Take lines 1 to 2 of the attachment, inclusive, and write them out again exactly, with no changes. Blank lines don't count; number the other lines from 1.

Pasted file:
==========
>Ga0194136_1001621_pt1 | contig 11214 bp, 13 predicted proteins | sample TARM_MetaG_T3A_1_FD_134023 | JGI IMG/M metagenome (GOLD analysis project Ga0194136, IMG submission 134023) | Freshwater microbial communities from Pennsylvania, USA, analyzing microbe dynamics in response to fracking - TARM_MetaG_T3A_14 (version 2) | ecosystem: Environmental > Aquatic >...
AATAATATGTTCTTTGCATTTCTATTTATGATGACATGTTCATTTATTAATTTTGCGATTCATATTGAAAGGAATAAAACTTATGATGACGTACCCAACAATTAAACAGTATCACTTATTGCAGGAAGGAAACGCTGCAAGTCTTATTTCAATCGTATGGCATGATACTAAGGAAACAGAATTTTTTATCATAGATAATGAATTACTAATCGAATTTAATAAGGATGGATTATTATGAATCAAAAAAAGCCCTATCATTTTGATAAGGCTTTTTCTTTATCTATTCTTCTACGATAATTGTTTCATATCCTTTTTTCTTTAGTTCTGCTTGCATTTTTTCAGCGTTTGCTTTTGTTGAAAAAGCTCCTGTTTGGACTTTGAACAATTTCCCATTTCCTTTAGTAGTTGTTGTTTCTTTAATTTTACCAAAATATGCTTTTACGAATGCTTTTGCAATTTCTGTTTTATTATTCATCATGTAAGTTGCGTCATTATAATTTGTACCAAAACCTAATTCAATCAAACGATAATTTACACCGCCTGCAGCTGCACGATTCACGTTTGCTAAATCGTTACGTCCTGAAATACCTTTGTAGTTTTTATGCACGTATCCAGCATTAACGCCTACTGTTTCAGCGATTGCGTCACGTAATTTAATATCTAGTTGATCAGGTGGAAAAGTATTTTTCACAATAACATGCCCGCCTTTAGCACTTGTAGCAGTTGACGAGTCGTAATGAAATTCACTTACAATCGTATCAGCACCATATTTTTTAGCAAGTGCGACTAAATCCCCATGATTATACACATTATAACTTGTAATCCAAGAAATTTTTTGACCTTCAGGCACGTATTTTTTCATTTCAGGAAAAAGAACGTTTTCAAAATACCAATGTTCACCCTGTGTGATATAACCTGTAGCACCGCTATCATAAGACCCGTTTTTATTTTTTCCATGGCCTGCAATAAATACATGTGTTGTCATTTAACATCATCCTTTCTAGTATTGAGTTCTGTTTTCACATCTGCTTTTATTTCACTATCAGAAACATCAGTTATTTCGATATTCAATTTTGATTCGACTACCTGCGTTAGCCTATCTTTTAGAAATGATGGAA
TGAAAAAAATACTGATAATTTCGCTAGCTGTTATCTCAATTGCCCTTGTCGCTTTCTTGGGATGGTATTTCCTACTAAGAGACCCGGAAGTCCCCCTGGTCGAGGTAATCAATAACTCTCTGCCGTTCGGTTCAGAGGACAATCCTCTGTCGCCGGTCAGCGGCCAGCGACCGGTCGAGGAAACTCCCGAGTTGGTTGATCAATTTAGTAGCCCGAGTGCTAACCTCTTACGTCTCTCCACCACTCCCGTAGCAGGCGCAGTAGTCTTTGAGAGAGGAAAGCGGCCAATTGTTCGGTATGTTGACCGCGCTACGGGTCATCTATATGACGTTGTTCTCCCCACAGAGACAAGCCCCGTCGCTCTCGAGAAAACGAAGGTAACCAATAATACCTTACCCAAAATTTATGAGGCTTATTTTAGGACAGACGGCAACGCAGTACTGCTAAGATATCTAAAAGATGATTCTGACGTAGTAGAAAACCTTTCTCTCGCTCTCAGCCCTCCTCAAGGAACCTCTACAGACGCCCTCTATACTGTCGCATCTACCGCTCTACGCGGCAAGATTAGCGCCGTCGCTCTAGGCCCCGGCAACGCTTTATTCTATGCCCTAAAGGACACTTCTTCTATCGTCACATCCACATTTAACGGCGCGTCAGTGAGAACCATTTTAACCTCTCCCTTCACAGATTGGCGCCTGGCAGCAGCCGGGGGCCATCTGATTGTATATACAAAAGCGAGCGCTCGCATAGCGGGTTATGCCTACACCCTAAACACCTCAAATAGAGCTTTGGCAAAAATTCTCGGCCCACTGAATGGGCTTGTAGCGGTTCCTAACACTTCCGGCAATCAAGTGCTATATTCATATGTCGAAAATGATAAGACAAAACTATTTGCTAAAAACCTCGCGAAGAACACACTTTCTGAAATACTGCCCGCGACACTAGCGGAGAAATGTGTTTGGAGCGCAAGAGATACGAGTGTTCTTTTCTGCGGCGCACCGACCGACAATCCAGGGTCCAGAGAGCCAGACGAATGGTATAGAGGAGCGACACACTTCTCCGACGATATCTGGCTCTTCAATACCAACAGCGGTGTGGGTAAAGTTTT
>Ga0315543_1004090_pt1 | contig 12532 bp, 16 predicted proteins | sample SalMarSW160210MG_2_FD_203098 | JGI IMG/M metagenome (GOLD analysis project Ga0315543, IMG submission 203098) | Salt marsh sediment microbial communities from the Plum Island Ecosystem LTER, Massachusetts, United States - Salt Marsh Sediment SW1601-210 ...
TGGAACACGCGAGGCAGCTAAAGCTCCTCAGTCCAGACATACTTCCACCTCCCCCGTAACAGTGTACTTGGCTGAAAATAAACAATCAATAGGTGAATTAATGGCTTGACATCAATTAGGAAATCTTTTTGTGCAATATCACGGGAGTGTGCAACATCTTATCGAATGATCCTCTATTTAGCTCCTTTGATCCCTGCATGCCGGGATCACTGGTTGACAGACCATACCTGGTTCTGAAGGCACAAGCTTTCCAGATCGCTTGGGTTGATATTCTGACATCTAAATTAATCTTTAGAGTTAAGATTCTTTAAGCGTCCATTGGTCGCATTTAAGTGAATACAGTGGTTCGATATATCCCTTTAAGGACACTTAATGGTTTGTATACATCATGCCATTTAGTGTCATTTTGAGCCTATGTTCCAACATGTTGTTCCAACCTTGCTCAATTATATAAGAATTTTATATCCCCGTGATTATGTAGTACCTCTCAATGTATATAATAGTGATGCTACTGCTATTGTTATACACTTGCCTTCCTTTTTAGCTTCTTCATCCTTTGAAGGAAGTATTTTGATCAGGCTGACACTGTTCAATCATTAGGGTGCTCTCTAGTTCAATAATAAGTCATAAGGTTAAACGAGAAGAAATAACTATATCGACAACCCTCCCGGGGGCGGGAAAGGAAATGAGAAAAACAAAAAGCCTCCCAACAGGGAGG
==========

>Ga0194136_1001621_pt1 | contig 11214 bp, 13 predicted proteins | sample TARM_MetaG_T3A_1_FD_134023 | JGI IMG/M metagenome (GOLD analysis project Ga0194136, IMG submission 134023) | Freshwater microbial communities from Pennsylvania, USA, analyzing microbe dynamics in response to fracking - TARM_MetaG_T3A_14 (version 2) | ecosystem: Environmental > Aquatic >...
AATAATATGTTCTTTGCATTTCTATTTATGATGACATGTTCATTTATTAATTTTGCGATTCATATTGAAAGGAATAAAACTTATGATGACGTACCCAACAATTAAACAGTATCACTTATTGCAGGAAGGAAACGCTGCAAGTCTTATTTCAATCGTATGGCATGATACTAAGGAAACAGAATTTTTTATCATAGATAATGAATTACTAATCGAATTTAATAAGGATGGATTATTATGAATCAAAAAAAGCCCTATCATTTTGATAAGGCTTTTTCTTTATCTATTCTTCTACGATAATTGTTTCATATCCTTTTTTCTTTAGTTCTGCTTGCATTTTTTCAGCGTTTGCTTTTGTTGAAAAAGCTCCTGTTTGGACTTTGAACAATTTCCCATTTCCTTTAGTAGTTGTTGTTTCTTTAATTTTACCAAAATATGCTTTTACGAATGCTTTTGCAATTTCTGTTTTATTATTCATCATGTAAGTTGCGTCATTATAATTTGTACCAAAACCTAATTCAATCAAACGATAATTTACACCGCCTGCAGCTGCACGATTCACGTTTGCTAAATCGTTACGTCCTGAAATACCTTTGTAGTTTTTATGCACGTATCCAGCATTAACGCCTACTGTTTCAGCGATTGCGTCACGTAATTTAATATCTAGTTGATCAGGTGGAAAAGTATTTTTCACAATAACATGCCCGCCTTTAGCACTTGTAGCAGTTGACGAGTCGTAATGAAATTCACTTACAATCGTATCAGCACCATATTTTTTAGCAAGTGCGACTAAATCCCCATGATTATACACATTATAACTTGTAATCCAAGAAATTTTTTGACCTTCAGGCACGTATTTTTTCATTTCAGGAAAAAGAACGTTTTCAAAATACCAATGTTCACCCTGTGTGATATAACCTGTAGCACCGCTATCATAAGACCCGTTTTTATTTTTTCCATGGCCTGCAATAAATACATGTGTTGTCATTTAACATCATCCTTTCTAGTATTGAGTTCTGTTTTCACATCTGCTTTTATTTCACTATCAGAAACATCAGTTATTTCGATATTCAATTTTGATTCGACTACCTGCGTTAGCCTATCTTTTAGAAATGATGGAA